A recent study conducted by Johns Hopkins University School of Medicine found that medical errors are the third leading cause of death in America. But since the CDC doesn’t record medical errors as causes of death, little is being done to change this. Let’s dig a little deeper.
When someone dies, a code (an international classification for disease) is recorded on the death certificate as cause of death. This is used to conduct studies and compare diseases with other countries and by gender, age, etc. However, there is no code for a medical error so deaths caused by medical error aren’t being recorded.
The result? The CDC reports the top leading causes of death as heart disease, cancer and lower respiratory disease, with medical errors nowhere to be found. Due to this fact, this huge problem is not receiving the proper attention and funding it needs to be fixed.
Though conversations are happening about medical errors in some hospitals, they are private ones that don’t allow for national discussion and the opportunity to learn from mistakes. There is a need for checks and balances and a system that prevents medical errors, but in order to start the conversation that will lead to this system, medical errors can no longer be overlooked as a leading cause of death.
The study is calling for an updated death certificate that has a section to record if a medical error occurred. This way they can acquire more accurate data, be recognized by the CDC, and start the conversation. By their current calculations, approximately 250,000 deaths a year are due to medical errors.
Adding such a section to the death certificate raises concerns about lawsuits and physicians being held liable for patient deaths, but in order to make a change to this daunting statistic, it is necessary to take note of mistakes and learn from them. As the ground-breaking study “To Err is Human” pointed out in 2000, the problem is not bad people, but that good people are working in bad systems that need to be made safer.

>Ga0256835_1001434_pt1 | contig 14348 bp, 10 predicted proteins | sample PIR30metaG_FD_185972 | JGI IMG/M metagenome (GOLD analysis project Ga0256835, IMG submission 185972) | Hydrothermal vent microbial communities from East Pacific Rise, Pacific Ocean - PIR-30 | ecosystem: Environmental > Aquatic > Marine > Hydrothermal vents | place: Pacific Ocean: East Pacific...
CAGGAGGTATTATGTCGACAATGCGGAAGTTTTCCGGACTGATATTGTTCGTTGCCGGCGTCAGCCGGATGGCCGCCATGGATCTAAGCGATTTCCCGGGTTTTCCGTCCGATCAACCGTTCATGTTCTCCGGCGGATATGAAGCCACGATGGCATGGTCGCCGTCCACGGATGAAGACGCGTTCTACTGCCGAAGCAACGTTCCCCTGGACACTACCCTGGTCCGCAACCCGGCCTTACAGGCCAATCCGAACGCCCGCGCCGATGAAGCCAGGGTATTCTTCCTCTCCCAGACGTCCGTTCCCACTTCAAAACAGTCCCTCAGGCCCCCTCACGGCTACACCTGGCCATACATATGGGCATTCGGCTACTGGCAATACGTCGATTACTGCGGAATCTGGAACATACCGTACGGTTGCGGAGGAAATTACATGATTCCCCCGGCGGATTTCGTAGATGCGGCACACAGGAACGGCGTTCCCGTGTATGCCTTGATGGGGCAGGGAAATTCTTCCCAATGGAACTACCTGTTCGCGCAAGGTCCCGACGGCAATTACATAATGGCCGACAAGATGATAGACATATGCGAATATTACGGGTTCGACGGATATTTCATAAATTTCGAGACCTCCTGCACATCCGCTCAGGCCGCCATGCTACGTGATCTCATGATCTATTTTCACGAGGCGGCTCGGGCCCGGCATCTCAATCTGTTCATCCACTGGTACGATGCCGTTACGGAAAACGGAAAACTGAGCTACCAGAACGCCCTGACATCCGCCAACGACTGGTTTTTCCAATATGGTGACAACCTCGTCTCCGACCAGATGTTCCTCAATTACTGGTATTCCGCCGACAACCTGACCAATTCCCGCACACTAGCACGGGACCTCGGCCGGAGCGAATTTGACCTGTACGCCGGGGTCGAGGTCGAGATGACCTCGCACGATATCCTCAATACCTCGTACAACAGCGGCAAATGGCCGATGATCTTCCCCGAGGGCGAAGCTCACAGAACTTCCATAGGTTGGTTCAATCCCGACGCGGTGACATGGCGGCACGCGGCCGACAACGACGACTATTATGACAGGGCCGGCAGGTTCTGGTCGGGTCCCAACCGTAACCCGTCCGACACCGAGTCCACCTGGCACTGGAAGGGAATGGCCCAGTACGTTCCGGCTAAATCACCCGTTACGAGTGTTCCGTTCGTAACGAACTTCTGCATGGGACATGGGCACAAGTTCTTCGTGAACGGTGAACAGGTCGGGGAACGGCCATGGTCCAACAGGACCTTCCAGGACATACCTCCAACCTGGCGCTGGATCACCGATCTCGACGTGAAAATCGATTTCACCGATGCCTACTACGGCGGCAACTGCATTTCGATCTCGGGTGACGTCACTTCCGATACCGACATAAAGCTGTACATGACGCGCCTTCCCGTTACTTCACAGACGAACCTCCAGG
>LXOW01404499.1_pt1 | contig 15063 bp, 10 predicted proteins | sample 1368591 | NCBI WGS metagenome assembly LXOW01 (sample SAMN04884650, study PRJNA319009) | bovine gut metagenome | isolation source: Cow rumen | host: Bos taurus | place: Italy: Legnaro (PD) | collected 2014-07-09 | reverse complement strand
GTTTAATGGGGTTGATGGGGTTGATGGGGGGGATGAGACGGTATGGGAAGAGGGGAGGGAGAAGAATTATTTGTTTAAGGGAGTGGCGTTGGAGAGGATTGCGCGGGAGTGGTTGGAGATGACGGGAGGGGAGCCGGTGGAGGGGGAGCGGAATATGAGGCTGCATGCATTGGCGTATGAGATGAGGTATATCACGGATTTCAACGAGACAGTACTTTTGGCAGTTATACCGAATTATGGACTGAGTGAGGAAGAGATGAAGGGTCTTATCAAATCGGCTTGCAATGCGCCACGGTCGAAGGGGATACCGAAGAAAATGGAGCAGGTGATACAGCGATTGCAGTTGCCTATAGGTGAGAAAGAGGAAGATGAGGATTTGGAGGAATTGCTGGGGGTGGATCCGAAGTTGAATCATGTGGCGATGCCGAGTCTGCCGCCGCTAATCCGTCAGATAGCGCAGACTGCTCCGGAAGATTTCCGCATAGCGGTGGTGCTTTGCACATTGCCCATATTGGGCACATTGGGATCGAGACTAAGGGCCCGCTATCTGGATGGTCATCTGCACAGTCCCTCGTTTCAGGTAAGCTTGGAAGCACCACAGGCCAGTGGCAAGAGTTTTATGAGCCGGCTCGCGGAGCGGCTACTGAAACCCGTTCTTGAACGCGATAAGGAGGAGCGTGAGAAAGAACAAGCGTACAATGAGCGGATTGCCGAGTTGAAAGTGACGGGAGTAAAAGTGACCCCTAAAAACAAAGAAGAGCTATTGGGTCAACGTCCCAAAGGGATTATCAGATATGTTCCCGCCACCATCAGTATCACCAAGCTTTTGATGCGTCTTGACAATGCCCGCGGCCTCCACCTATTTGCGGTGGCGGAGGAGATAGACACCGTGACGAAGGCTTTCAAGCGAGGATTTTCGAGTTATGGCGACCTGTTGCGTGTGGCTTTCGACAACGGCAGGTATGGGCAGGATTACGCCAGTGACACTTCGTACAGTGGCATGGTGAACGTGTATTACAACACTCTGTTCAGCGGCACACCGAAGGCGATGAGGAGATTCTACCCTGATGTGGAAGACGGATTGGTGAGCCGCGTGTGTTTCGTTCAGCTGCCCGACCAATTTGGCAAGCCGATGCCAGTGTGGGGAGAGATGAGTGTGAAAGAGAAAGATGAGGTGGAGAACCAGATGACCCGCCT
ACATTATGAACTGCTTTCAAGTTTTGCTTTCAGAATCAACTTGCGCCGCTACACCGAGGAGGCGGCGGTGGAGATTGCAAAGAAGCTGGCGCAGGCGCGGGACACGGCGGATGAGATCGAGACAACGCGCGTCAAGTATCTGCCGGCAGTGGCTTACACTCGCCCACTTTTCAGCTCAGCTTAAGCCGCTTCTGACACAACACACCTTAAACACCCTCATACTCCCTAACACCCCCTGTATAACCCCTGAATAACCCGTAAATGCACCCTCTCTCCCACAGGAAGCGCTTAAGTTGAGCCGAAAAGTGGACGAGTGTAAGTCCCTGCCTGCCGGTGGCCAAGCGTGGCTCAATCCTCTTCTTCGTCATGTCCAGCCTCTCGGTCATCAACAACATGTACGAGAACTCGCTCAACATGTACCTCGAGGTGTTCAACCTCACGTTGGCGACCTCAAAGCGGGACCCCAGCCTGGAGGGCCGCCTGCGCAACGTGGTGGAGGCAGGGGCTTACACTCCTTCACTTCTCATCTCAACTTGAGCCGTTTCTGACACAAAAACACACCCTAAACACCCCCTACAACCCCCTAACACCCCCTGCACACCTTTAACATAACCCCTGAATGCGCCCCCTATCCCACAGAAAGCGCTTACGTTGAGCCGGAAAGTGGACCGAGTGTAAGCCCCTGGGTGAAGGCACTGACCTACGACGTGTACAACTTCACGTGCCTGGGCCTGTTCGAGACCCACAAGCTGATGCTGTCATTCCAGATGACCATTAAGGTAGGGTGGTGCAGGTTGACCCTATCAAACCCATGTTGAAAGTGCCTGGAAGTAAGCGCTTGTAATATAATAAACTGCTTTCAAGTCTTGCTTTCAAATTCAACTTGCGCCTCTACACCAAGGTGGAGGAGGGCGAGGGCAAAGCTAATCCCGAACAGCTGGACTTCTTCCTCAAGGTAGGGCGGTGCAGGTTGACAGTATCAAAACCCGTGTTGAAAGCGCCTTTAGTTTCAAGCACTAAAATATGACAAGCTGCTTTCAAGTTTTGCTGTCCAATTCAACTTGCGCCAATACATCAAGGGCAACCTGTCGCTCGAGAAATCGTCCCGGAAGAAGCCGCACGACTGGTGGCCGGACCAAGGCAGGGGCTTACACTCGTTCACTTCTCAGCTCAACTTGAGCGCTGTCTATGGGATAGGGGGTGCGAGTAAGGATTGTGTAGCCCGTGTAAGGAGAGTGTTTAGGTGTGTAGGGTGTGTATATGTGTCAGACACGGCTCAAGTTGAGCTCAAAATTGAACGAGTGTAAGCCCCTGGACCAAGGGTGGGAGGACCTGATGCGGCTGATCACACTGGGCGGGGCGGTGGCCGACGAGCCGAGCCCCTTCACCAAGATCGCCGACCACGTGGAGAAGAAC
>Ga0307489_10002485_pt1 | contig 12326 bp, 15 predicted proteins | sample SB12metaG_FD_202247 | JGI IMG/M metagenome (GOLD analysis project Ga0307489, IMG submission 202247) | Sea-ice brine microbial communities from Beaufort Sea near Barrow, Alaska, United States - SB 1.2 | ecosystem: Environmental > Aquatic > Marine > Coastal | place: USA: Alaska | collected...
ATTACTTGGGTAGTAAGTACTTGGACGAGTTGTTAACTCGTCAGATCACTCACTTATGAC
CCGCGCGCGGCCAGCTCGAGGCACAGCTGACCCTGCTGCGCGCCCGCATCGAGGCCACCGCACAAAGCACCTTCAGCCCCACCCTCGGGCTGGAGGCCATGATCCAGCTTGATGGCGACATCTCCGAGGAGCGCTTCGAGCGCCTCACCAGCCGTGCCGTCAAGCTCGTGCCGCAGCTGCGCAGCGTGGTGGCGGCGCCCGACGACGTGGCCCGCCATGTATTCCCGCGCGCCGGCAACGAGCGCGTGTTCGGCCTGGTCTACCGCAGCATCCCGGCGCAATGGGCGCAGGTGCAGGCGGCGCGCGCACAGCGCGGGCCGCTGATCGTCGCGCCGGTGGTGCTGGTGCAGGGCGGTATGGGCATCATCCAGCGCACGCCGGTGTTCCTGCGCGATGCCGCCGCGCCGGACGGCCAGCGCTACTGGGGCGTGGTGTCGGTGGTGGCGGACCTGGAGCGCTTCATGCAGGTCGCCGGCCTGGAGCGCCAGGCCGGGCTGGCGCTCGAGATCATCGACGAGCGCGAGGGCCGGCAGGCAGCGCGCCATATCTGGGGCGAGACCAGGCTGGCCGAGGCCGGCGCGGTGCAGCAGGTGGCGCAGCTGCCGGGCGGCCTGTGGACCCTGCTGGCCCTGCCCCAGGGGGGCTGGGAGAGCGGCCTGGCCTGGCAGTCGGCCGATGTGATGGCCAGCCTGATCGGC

As a result of this earlier study, steps have been taken to reduce medical errors such as patients identifying which body part needs surgery and multiple points of confirmation in the communication process. But there is still work to do.
Some of the most common medical errors are improper dosage, communication errors and dangerous drug interactions. These are preventable errors that are resulting in loss of life that need to be documented in order to properly build for a better system.
Medical errors need to be recognized as a legitimate cause of death. It is possible to help this situation and improve this statistic, but first we need to better acknowledge the problem.
Listen to a full interview by the co-author of the study here.
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